What distinguishes Nicolas Cage from other more mainstream actors is that his choices of independent films, providing him the opportunity to take on a wide variety of roles that broaden his range, while periodically taking on the occasional Jerry Bruckheimer production to maintain his box office gravitas and make some money to allow him to work the indie films. It’s a circuitous route that helps to benefit the viewer. Sometimes those lower-level films are hits, while others miss.
In Lo…d of War, Cage plays Yuri Orlov, a Russian immigrant who moves to New York with his family, looking to obtain the proverbial “American Dream”. Through an event in a restaurant (where a Russian mob boss was the target of an attempted hit), he decides his calling is to sell arms, and does what he can to be at the top of everyone’s list. Enlisting the help of his brother Vitaly (Jared Leto, Panic Room), he works his way through arms conventions, trying to network with third world governments, and even proposing a deal with a fellow arms dealer named Simeon Wiesz (Ian Holm, Lord of the Rings) to join up. Ultimately, Yuri goes into business for himself and marries the girlfriend of his dreams (Bridget Moynahan, I, Robot), all the while trying to keep as remote a touch on the lives he effects with his job.
Things improve for Yuri when a well-placed relative in the Russian Army, gains access to A LOT of arms, small and big, and Yuri spots a chance to be successful. From there, he elevates himself to a position of respectability within the arms trade, so much so that he deals with various African warlords, including a somewhat unstable one in Andre Baptiste (Eamonn Walker, Oz. During Yuri’s rise to the top, he encounters an idealistic but somewhat naïve Federal agent in Jack Valentine (Ethan Hawke, Training Day), who would love nothing more than to take Yuri down.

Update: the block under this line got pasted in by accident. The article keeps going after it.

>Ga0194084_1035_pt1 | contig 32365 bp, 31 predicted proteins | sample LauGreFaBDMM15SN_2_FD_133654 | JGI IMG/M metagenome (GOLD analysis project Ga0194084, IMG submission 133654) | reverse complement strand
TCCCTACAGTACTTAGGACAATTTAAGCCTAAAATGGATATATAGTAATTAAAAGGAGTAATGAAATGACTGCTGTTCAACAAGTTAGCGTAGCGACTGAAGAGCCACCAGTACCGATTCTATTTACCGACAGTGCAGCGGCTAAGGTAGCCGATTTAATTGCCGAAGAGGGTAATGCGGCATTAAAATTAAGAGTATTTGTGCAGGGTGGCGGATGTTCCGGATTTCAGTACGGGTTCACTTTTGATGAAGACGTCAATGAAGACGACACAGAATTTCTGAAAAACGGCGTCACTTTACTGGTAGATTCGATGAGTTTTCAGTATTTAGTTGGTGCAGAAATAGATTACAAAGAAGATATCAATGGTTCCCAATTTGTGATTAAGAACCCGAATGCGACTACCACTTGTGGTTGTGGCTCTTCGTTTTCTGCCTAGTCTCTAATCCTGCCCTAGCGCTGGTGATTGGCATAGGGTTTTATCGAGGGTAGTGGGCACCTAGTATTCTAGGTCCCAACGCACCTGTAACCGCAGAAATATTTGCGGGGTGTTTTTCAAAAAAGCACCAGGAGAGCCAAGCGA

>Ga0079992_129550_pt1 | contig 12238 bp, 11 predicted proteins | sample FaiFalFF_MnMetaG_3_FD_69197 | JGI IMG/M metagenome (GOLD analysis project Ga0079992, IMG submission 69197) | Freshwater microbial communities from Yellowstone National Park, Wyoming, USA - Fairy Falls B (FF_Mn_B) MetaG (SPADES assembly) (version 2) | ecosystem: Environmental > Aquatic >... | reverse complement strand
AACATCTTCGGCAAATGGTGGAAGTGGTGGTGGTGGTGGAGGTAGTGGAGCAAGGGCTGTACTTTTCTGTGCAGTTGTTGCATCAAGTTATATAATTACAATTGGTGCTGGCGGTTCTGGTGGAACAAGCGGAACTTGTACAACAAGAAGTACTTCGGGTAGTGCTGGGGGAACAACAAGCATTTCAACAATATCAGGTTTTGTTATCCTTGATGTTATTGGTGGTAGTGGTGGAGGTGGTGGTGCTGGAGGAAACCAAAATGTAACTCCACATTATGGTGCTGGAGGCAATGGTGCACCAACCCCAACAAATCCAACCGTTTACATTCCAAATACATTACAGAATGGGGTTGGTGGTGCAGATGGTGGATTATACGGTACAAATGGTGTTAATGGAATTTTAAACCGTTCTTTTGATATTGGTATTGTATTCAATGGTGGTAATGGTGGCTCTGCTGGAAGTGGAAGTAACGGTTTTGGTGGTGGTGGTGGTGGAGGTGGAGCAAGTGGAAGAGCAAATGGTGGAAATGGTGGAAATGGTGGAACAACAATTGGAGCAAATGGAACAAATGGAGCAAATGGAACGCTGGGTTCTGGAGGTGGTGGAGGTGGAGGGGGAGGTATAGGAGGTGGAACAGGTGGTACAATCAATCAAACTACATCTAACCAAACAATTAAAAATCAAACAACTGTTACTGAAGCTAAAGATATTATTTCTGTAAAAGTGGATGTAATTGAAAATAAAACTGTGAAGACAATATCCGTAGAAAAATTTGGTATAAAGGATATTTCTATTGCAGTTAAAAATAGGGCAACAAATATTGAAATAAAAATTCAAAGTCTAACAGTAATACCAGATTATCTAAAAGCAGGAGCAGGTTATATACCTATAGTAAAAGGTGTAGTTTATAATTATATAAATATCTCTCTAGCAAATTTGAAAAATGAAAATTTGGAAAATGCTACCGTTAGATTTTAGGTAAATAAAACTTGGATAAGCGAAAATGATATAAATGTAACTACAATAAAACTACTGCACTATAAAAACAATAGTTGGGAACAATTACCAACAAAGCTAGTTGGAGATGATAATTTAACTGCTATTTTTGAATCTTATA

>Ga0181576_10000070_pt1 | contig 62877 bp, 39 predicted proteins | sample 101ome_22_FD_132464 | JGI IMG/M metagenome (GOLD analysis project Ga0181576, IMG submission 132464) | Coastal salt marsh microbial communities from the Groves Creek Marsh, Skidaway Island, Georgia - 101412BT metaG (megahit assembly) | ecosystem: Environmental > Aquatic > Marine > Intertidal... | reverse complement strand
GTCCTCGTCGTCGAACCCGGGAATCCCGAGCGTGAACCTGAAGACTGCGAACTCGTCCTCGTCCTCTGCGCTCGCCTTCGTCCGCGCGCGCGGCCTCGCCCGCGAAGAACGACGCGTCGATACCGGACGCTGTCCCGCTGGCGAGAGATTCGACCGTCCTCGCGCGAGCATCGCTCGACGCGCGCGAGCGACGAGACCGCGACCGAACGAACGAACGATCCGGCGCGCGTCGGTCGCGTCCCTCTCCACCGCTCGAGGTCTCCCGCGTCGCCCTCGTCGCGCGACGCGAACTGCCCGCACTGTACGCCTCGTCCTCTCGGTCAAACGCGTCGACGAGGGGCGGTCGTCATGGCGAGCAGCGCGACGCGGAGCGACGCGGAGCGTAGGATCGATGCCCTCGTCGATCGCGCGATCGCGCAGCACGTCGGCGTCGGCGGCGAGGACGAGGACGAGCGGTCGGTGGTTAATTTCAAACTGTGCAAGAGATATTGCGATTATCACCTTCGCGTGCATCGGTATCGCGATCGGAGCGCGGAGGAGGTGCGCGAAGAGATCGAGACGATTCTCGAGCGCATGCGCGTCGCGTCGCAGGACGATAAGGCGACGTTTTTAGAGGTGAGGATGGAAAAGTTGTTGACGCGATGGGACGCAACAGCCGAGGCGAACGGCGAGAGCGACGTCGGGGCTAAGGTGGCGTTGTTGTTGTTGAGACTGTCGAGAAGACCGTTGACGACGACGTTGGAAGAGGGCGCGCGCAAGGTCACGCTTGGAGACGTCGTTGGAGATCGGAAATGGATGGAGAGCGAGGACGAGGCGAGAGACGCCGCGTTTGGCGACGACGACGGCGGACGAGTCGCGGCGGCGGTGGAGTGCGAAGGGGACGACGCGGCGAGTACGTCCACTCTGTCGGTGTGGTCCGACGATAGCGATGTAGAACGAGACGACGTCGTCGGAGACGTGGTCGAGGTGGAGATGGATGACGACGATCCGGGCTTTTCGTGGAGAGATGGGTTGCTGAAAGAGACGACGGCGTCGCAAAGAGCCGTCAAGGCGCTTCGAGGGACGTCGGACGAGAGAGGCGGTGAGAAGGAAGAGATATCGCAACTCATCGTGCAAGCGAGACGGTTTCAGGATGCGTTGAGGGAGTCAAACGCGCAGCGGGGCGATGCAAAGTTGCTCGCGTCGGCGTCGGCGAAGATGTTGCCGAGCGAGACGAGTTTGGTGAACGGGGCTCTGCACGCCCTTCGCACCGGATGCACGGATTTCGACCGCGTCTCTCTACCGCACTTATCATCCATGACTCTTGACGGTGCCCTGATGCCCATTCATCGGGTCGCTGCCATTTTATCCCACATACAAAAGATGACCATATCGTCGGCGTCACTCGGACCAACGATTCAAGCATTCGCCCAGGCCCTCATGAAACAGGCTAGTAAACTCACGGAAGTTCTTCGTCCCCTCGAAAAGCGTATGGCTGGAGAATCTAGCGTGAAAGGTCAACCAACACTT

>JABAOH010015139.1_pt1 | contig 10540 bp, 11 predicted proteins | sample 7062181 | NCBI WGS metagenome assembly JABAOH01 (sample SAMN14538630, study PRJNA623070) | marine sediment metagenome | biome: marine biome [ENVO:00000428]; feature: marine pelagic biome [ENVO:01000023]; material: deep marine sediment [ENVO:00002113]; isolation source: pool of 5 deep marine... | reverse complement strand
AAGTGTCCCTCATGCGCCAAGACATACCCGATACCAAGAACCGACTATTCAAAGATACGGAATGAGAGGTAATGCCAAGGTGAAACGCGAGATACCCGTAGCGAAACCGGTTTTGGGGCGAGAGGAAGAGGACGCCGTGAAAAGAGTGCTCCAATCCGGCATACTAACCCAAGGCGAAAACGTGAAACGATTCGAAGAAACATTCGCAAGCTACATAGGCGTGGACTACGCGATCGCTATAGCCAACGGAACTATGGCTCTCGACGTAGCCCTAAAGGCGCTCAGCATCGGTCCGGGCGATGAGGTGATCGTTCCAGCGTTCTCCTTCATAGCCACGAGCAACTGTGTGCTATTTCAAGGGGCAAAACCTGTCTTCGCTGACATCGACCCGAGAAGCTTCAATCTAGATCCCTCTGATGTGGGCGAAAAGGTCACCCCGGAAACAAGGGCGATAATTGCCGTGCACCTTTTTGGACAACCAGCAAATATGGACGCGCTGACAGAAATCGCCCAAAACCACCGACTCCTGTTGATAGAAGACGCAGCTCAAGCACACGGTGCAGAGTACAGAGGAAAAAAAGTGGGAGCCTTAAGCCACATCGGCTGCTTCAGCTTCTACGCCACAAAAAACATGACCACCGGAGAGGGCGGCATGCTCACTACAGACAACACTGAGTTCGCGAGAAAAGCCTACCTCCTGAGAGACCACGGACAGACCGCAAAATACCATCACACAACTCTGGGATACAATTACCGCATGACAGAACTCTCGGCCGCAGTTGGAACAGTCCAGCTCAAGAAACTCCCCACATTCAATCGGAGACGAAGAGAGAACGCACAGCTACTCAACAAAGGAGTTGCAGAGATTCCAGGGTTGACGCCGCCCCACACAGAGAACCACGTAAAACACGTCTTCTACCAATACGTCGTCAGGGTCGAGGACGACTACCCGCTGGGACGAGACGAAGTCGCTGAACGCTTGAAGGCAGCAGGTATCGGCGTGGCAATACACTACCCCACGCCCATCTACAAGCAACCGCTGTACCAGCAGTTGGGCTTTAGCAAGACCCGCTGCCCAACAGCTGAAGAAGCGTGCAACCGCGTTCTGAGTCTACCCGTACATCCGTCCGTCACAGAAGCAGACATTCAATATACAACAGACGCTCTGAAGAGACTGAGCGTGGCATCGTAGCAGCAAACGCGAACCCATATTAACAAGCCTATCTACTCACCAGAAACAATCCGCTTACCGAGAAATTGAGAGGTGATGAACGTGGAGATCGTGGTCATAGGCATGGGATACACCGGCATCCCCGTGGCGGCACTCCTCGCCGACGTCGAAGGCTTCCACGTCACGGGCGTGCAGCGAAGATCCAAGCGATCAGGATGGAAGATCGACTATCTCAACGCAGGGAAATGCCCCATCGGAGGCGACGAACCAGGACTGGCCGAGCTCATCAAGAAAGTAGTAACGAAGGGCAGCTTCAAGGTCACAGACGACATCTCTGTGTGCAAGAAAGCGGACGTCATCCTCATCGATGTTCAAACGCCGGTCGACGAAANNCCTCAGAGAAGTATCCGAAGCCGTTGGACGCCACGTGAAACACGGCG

Written and directed by Andrew Niccol (Gattaca), the film is narrated by Cage’s character, strangely reminiscent of Scorsese’s Goodfellas. The key difference here is that Cage’s character really isn’t that sympathetic, and doesn’t make you yearn for the glamorous life of international arms trade. Whether or not that’s the point or not isn’t the issue, but a lot of times, what Cage experiences through the movie is done with such little emotion that it’s hard to tell what’s going to make him overly happy or sad. Now if there’s a great message or moral to take away from Lord of War, I can’t find out what it may be, but after hearing what some people had said about this film, I was left feeling unimpressed.
The good news is that the 1.78:1 anamorphic widescreen presentation the film sports is pretty good, with the film grain readily apparent for most of the film. The bad news is that the picture is cropped from the original aspect ratio of 2.35:1. The short story is that while on my widescreen HDTV appears full frame, there still should be some letterboxing. Why Lion’s Gate released this DVD in open matte or not I don’t know, but they haven’t been too forthcoming as to the reasons why.
The Dolby Digital 5.1 soundtrack is very capable. There’s a lot of music that accompanies the film and it all sounds very clear, and the environmental sounds are pretty encompassing, and the surrounds are used when they need to be. The two-disc version of the film sports a DTS track
Lion’s Gate has released this in separate one and two disc treatments. For those who are interested to see the breakdown of those extras, please hop over to Sean’s review. Otherwise, the only extras here are a couple of nondescript trailers.
It’s not really that bad of a movie, but it certainly wasn’t as good as many people have claimed it is. The fact that this isn’t presented in its OAR borders on criminal as well. Fans of the film will snap up the two disc, as well they should, the extras appear to be pretty good, but I’d recommend more as a rental before taking a larger plunge.
Special Features List